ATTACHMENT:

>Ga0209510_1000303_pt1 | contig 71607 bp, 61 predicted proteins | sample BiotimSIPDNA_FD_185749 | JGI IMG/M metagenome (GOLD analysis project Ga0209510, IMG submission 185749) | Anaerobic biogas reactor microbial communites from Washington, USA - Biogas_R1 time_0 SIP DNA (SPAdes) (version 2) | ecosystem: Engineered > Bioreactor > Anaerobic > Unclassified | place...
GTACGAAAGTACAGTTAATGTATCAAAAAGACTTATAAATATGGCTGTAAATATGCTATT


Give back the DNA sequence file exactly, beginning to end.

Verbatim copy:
>Ga0209510_1000303_pt1 | contig 71607 bp, 61 predicted proteins | sample BiotimSIPDNA_FD_185749 | JGI IMG/M metagenome (GOLD analysis project Ga0209510, IMG submission 185749) | Anaerobic biogas reactor microbial communites from Washington, USA - Biogas_R1 time_0 SIP DNA (SPAdes) (version 2) | ecosystem: Engineered > Bioreactor > Anaerobic > Unclassified | place...
GTACGAAAGTACAGTTAATGTATCAAAAAGACTTATAAATATGGCTGTAAATATGCTATT